UN Security Council has imposed sanctions on six high-ranking members in the eastern Democratic Republic of Congo


The UN Security Council has imposed sanctions on six high-ranking members of armed groups operating in the eastern Democratic Republic of Congo, where recent weeks have witnessed escalating clashes with government forces.

Among the individuals added to the sanctions list on Tuesday is Willy Ngoma, the spokesperson for the M23 rebels, known for featuring in videos where he poses with Congolese or Burundian soldiers captured during conflicts. The sanctions encompass asset freezes, including within the DRC, and travel bans. Notably, Ngoma becomes the fifth senior member of M23 subjected to Security Council sanctions.

The M23, a Tutsi-majority rebel group, has faced accusations from the UN and international human rights organizations of committing numerous massacres and other atrocities in eastern DRC. Despite a period of relative calm, intense fighting rekindled last month around Goma, the capital of the DRC's North Kivu province.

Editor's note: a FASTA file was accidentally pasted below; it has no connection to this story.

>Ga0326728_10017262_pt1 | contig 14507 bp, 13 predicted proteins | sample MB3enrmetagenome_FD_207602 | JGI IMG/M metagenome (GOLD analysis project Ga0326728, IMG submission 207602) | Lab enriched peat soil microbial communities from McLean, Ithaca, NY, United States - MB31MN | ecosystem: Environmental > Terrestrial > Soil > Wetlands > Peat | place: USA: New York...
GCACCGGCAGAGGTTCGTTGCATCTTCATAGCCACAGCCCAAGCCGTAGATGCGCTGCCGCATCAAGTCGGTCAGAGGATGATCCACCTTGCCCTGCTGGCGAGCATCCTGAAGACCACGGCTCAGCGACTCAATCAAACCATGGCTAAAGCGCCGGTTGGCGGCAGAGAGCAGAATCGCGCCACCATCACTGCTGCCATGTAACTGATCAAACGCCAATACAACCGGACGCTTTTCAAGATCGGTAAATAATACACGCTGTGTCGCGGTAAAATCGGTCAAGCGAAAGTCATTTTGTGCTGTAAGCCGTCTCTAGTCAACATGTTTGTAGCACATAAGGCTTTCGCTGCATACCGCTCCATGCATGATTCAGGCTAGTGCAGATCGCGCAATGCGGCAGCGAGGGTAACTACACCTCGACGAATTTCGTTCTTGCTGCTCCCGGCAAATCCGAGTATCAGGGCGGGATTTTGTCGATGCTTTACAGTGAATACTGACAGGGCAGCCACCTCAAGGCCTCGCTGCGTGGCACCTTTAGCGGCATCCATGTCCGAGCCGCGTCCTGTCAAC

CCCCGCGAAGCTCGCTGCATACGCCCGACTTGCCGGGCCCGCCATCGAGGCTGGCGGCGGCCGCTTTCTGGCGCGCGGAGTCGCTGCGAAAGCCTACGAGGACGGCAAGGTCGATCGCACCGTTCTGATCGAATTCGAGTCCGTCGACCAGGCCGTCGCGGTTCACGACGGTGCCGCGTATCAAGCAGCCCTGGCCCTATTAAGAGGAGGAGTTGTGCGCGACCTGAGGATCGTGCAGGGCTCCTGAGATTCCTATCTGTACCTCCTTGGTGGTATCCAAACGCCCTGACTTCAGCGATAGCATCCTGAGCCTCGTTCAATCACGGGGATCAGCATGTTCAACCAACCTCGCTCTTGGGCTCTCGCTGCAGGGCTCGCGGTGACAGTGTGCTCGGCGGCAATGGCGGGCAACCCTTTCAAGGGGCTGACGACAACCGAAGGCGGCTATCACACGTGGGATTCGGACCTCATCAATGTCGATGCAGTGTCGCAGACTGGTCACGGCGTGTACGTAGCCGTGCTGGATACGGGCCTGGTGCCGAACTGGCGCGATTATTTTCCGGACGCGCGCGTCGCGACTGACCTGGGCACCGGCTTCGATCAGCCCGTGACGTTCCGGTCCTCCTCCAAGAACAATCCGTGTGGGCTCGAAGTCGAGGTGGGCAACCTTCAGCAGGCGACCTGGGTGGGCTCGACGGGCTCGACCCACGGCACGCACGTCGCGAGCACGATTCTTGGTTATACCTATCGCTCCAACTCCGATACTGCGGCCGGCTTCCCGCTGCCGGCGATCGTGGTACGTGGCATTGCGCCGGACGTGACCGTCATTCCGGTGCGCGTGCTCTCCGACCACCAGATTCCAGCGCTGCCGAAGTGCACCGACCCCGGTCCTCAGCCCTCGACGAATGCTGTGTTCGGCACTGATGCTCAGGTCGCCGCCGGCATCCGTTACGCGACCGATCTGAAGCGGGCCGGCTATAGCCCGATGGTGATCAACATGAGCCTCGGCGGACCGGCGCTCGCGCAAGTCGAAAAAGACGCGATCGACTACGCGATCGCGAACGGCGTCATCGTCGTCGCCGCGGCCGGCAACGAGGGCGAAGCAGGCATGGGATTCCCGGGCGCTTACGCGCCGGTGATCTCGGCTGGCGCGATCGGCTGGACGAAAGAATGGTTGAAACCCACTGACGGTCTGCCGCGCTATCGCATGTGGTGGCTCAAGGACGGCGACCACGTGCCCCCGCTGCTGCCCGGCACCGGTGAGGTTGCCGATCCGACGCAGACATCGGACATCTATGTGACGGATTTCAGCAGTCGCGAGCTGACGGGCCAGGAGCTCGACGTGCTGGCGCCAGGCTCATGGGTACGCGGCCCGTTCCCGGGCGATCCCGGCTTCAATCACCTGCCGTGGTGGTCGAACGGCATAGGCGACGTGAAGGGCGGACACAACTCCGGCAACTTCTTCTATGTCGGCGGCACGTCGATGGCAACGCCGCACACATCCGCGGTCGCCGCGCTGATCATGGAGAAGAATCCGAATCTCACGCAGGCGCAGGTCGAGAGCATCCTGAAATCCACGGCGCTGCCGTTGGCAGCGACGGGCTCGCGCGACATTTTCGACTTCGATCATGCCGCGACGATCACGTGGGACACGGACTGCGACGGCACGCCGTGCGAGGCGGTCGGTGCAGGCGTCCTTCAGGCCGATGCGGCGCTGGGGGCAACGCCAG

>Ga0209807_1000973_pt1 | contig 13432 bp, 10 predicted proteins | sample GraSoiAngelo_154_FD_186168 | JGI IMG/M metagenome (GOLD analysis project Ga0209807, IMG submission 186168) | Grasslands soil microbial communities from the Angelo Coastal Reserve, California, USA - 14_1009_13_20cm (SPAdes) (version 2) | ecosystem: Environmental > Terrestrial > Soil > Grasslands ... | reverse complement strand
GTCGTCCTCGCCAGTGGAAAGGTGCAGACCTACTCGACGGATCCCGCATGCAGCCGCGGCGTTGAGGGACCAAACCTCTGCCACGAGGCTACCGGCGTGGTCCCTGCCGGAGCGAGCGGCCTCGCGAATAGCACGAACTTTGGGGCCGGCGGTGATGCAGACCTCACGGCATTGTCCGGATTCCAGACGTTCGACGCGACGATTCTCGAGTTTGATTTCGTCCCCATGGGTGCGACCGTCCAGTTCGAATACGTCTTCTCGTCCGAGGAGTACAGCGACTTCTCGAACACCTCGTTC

Allegations persist that Rwanda supports the rebels in an attempt to control valuable mineral resources, a claim vehemently denied by Kigali.

Michel Rukunda, also known as "Makanika," leader of the Tutsi-majority Twirwaneho armed group aligned with M23, has also been added to the sanctions list. A former Congolese army deserter, Rukunda faces accusations of involvement in recruiting or using children in armed conflict in violation of international law.

Rwandan Apollinaire Hakizimana, a member of the Democratic Forces for the Liberation of Rwanda (FDLR), a predominantly Hutu group established by former leaders of the Tutsi genocide in Rwanda, is another addition to the sanctions list. The FDLR is held accountable for numerous serious crimes against civilians in Congo.

Further, two leaders of the ADF (Allied Democratic Forces), one Tanzanian and one Ugandan, have been sanctioned. Associated with the Islamic State group, the ADF has caused the deaths of thousands of civilians in eastern DRC and Uganda over the past decade.

William Yakutumba, commander of a coalition of armed groups collectively known as "maimai," has also faced sanctions for the crimes committed by his militiamen against civilians.

Despite the sanctions, Christoph Vogel, a researcher at Ghent University and former UN armed groups expert, expressed skepticism about their impact in the Congo context, where most war criminals have limited travel and lack foreign bank accounts.


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